If you see any item prompting concern on one of your accounts, contact your bank immediately. Explain your situation and ask about your options, which may include canceling your active credit or debit cards and being reissued new ones. Talk with your bank or credit card lender for more information on the specific remedies available to you.
  3. Frequently change your online passwords to better protect your information from data breaches.
    The internet age has certainly provided many benefits: You can order groceries and stay in contact with friends and family. However, an unintended consequence of moving secure information such as your telephone number or address to mobile apps that make life easier is that your personal information is now stored on more platforms than ever. If hackers access these systems, they could obtain your secure information without your knowledge.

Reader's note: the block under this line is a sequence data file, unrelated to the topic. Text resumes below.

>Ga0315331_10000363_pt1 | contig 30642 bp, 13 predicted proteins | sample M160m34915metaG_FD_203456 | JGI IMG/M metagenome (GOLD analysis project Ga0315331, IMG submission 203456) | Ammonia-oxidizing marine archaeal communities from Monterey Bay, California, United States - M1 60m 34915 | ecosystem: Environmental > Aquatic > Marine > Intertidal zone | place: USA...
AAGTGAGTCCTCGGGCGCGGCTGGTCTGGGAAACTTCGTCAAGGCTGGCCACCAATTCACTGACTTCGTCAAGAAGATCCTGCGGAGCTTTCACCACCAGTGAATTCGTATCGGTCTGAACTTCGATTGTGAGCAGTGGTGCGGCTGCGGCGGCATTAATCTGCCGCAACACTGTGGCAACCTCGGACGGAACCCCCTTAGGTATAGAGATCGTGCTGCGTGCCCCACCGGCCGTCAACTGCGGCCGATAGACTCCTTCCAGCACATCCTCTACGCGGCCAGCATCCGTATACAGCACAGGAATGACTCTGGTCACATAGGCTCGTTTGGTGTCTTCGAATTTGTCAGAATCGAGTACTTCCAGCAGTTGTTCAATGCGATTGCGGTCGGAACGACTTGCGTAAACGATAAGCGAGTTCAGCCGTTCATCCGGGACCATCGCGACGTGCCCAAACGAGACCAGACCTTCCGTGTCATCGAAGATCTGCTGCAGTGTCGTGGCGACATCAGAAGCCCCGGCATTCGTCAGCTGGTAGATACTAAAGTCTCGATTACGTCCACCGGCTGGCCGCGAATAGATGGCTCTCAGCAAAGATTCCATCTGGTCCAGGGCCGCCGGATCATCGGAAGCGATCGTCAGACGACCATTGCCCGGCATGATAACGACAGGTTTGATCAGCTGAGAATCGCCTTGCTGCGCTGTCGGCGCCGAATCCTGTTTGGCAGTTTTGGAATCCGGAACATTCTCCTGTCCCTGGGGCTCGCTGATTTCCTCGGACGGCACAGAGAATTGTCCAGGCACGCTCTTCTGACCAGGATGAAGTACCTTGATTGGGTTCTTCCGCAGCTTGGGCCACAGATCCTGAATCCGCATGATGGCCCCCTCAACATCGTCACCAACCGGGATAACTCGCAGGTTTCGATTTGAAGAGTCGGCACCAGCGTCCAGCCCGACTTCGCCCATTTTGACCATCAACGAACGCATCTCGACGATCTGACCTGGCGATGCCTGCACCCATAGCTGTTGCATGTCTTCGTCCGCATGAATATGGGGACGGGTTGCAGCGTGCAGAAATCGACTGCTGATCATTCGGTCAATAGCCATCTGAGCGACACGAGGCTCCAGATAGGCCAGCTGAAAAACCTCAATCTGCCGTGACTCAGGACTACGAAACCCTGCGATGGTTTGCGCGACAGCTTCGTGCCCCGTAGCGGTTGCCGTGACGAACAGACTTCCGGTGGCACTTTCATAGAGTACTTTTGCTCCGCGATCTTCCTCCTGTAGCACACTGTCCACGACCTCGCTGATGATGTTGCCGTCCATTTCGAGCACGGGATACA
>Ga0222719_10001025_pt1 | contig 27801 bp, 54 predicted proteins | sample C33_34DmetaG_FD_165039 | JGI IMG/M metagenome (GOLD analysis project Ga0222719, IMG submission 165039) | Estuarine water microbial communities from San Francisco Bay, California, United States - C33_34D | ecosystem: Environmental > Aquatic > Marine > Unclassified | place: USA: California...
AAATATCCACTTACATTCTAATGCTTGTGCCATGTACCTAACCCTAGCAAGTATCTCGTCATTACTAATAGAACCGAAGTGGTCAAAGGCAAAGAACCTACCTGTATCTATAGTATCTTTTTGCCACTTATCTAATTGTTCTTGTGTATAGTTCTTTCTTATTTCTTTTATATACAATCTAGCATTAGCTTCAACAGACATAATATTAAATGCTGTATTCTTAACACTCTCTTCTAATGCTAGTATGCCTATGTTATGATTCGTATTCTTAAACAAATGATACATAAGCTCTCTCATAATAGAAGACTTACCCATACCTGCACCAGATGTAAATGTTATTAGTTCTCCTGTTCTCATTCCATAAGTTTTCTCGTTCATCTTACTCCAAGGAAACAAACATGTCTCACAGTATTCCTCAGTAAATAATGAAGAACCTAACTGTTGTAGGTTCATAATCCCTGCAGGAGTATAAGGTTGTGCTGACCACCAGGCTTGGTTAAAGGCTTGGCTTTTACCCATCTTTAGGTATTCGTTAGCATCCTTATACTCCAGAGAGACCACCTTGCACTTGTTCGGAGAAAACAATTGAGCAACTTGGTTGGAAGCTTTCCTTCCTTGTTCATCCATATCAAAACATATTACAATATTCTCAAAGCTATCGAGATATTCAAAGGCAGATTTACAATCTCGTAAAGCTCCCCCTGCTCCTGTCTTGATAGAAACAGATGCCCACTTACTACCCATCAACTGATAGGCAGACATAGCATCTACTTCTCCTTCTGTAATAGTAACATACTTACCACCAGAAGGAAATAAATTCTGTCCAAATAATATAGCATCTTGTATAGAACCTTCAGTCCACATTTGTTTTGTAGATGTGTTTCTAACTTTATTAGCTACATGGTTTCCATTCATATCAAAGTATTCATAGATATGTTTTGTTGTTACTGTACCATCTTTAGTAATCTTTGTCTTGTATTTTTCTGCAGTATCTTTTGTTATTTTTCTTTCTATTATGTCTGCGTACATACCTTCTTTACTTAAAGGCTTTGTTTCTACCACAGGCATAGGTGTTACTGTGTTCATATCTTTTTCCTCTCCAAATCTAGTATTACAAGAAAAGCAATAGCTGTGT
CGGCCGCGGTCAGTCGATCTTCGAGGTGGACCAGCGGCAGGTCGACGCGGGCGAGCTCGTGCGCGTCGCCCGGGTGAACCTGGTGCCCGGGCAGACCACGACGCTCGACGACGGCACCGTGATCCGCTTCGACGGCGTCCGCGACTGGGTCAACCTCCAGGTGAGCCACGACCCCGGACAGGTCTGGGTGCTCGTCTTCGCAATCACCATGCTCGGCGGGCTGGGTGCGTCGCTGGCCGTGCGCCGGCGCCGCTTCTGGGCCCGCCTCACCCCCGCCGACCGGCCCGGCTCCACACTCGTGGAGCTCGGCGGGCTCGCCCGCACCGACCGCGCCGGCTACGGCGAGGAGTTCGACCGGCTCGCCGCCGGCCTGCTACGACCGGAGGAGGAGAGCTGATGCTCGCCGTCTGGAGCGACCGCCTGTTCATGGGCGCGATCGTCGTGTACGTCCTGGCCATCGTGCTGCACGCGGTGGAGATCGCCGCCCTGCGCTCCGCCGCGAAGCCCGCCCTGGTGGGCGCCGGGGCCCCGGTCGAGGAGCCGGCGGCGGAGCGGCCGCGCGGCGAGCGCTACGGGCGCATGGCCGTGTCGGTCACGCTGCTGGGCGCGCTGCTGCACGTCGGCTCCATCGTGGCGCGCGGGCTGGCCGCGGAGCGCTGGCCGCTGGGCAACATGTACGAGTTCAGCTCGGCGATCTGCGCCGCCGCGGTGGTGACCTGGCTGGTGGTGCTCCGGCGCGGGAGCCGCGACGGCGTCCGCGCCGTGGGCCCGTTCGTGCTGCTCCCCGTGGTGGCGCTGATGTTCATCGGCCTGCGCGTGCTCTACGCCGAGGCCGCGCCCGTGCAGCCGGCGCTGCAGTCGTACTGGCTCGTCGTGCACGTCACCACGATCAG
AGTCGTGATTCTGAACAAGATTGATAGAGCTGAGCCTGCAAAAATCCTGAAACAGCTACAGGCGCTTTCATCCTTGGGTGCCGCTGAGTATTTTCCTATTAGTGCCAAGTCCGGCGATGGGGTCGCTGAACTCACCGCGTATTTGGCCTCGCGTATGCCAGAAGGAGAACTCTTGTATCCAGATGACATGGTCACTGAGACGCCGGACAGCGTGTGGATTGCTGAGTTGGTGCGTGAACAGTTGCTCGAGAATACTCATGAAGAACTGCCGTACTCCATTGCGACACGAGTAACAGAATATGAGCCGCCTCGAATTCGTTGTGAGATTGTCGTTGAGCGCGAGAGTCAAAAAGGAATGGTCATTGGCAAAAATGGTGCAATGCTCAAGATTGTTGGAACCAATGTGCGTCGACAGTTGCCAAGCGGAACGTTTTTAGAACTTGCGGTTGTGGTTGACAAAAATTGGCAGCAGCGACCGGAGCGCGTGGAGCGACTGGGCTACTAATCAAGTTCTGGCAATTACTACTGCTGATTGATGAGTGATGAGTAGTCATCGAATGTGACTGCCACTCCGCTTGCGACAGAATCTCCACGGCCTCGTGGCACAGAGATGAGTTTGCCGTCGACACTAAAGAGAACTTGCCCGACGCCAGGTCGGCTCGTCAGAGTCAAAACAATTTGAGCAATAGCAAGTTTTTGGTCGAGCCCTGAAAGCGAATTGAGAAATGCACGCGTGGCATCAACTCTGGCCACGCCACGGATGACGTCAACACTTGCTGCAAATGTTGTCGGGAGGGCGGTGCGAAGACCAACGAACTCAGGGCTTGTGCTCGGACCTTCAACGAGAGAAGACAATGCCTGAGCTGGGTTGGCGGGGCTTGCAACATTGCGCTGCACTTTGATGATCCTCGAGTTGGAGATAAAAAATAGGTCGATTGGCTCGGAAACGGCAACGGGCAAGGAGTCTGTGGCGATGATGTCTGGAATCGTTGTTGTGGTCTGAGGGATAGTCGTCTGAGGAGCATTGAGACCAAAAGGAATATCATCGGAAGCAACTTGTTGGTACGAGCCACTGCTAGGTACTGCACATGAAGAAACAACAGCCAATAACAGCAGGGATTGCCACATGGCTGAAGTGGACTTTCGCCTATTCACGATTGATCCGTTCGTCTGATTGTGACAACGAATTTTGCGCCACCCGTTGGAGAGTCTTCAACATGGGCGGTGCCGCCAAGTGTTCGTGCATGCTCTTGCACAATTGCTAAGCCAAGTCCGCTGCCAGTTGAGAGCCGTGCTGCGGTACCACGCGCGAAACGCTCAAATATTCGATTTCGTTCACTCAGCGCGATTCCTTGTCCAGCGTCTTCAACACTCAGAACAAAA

To combat this problem, set up strong passwords (unique to each account) that have more than eight digits and include upper and lower case letters, numbers and at least one symbol. Set a reminder to change all passwords periodically, whether that's annually, once every six months or as frequently as you can reasonably manage.
  4. Remove personal information from your social media accounts.
    The more information scammers can glean from simply looking at your social media accounts, the easier it may be for them to steal your identity. Start by reviewing the privacy settings for each of your accounts and update them to remove excess information if need be. To reduce the risk of someone impersonating you, keep your mailing address, email address, phone number and other personally identifying information private.
  5. If your identity has been used to file a tax return and get your refund or apply for unemployment or other benefits, file a report with the relevant authorities.